I feel we missed out on some valuable opportunities including ongoing collaborative evaluation by our team. This would include follow-up revisions to assessment practices based on patterns demonstrated in student results. The rare times that we did collaborate for evaluation purposes (team time used to evaluate the Language Arts Part A test) the team was afforded the opportunities to reflect on common assessment standards and what constituted proficient verses approaching proficient. Even with the use of exemplars and rubrics, there was plenty of dialogue requesting second opinions to verify our decisions. This is a time consuming process but one I felt was valuable for my own assessment practices. I believe it is essential for us to use assessment and results to drive our instruction and any meaningful dialogue we can have on common assessments is time well spent.

Although our team had many successes, I think that many new challenges came to our attention and will be addressed in the near future. What I have really appreciated over the past few years is the mindset in our building that seeking help with teaching practices is an opportunity for shared growth. Our teaching staff has consistently demonstrated enthusiasm when we come to them for guidance or simply a second opinion on learning strategies. It helps me reflect on my own practices when people consult me and I continually find better ways to improve the learning environment in my classroom. It makes a difference since we are constantly challenged to guide our students through more meaningful learning experiences.

Seems like a strange time to retire with so many opportunities to grow as an educator, with the necessary support network in place to ensure success.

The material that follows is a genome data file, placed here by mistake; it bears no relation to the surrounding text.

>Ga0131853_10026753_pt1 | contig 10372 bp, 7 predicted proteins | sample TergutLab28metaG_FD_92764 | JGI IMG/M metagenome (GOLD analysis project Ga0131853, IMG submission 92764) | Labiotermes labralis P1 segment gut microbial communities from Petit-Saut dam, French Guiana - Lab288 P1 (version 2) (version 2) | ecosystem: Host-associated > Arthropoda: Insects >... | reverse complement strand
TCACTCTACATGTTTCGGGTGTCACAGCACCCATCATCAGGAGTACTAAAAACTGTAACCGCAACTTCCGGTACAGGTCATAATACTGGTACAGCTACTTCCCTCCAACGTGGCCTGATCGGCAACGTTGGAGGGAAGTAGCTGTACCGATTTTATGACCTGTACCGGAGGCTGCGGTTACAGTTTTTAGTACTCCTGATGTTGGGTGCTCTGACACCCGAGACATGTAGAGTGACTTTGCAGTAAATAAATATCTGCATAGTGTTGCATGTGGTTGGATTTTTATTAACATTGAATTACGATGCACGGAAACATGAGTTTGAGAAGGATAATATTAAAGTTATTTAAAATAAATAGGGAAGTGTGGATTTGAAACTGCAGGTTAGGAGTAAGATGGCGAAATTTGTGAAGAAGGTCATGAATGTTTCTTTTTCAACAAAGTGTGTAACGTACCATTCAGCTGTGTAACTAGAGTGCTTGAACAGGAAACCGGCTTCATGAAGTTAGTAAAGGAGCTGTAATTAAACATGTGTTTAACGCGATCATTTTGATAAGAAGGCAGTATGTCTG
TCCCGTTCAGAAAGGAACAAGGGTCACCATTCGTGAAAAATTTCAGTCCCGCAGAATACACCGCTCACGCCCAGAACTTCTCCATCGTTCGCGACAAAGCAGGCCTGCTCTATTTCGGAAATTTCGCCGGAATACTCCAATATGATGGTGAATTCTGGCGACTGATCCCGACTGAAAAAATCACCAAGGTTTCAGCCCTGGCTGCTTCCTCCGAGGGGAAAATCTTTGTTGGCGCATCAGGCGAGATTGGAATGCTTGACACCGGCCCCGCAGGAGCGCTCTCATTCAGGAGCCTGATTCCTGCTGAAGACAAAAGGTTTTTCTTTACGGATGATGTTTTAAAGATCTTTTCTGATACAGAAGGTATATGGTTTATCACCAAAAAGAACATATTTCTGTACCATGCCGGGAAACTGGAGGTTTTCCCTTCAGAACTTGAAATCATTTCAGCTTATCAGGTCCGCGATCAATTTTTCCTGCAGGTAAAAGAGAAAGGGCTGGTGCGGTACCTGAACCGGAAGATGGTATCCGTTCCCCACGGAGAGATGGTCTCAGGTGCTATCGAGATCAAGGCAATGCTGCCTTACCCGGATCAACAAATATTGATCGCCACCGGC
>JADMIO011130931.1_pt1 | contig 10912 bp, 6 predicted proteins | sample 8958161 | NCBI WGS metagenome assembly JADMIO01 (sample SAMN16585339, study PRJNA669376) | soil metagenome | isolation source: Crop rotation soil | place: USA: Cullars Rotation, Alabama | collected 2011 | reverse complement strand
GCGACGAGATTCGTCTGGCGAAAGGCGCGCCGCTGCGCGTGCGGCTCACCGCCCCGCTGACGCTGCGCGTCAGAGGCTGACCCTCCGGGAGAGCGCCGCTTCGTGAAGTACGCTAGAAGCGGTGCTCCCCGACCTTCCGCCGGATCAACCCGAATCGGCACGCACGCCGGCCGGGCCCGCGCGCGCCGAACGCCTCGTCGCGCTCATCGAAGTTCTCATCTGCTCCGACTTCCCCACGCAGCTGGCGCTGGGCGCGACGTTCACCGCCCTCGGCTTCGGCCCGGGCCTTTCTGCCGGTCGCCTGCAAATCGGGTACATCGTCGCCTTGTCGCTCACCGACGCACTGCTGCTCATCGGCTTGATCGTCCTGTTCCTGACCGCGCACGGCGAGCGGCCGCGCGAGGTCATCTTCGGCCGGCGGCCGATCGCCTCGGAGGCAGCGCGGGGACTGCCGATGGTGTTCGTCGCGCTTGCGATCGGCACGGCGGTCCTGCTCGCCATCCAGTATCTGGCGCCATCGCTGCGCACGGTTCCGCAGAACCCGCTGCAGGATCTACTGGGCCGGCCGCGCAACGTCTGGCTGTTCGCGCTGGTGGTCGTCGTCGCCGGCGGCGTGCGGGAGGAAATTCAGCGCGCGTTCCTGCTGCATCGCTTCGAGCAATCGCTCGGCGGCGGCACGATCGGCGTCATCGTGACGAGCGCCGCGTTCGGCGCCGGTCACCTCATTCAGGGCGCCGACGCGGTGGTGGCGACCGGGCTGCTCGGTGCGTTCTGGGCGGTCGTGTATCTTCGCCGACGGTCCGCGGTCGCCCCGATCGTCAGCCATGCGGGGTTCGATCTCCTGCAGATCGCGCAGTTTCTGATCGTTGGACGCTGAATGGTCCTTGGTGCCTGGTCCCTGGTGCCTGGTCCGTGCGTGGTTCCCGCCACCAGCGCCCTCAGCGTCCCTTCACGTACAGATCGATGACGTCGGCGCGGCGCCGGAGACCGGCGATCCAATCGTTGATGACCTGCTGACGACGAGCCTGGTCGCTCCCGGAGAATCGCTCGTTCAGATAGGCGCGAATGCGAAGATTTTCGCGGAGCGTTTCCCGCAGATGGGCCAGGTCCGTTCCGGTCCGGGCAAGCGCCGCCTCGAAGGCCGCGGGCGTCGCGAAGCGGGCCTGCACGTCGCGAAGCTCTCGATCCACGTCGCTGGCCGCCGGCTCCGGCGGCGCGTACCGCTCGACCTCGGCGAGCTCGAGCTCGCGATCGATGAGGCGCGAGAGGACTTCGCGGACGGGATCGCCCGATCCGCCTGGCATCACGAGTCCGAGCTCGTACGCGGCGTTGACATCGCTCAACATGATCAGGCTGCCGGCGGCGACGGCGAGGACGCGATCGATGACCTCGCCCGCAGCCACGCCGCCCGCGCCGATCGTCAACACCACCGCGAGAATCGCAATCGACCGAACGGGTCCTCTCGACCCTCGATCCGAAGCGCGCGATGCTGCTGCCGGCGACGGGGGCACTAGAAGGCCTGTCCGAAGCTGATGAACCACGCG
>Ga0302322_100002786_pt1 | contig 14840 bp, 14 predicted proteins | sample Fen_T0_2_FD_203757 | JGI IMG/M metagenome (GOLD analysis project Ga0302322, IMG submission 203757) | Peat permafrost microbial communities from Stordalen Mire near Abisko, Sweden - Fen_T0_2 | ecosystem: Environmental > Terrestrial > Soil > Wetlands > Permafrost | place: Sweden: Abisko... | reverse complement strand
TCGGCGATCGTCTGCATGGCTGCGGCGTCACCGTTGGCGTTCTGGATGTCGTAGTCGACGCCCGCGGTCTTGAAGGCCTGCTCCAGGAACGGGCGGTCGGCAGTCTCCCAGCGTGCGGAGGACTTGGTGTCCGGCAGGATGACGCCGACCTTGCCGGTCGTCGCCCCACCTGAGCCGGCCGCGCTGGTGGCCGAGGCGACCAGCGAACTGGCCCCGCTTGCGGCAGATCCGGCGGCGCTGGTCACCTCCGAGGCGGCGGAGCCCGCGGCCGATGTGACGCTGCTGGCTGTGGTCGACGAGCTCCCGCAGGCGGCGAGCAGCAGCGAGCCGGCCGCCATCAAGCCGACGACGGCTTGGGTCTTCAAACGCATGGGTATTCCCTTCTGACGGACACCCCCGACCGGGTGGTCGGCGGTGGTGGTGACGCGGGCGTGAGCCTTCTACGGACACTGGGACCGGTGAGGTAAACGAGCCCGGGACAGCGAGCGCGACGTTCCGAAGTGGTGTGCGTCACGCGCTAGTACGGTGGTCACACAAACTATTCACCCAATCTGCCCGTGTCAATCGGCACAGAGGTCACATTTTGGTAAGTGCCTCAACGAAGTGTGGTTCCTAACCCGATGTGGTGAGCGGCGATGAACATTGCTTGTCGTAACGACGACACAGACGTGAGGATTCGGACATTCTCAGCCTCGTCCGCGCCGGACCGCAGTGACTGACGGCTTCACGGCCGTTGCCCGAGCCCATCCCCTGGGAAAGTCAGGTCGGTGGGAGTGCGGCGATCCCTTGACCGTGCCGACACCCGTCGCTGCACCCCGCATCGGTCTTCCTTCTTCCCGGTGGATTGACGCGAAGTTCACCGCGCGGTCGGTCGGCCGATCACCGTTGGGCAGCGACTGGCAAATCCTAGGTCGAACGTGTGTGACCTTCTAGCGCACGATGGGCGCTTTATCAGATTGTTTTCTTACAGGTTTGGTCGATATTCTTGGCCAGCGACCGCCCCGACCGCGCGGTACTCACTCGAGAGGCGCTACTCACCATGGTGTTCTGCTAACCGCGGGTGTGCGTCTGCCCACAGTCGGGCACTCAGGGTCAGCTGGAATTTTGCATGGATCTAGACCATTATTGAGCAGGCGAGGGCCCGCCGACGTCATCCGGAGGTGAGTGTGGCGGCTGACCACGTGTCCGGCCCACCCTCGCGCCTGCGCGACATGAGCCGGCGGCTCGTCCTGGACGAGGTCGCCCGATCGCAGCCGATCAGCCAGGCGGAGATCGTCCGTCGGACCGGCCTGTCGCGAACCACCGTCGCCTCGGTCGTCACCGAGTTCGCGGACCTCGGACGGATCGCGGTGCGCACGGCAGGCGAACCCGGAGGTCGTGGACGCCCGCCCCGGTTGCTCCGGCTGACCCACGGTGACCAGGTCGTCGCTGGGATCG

Taking Risks and Being Vulnerable = Greater Learning


Melissa Woodward joined our Greystone School Community last year when she took over a teaching assignment part way through the year in order to provide French as a Second Language instruction to our students. This year, Melissa was originally hired to continue providing French instruction; however, when our student population continued to grow, in addition to providing FSL instruction, she eagerly took on the responsibility to teach a grade 8 homeroom – in the FOODS LAB!! It certainly was a challenging year with many new learning experiences for Melissa. Our school community is grateful to her for her dedication and commitment to meeting the needs of a very diverse group of learners this year.

Professional Growth Plan Reflection – 2013-14 ~ Melissa Woodward


This year has been a year of extreme professional learning and growing on my part.  Being that it was my first year teaching, sometimes every day felt like it was new. Every time I took risks in my class and tried something that I thought would be a valuable learning experience for my students I had no idea how it would go.  There were lessons that flopped and there were some that allowed my students to learn things that were beyond my expectations.  This year has taught me that taking risks and sometimes being vulnerable with my students allows for great relationships to be built and therefore allows for great learning experiences for the students.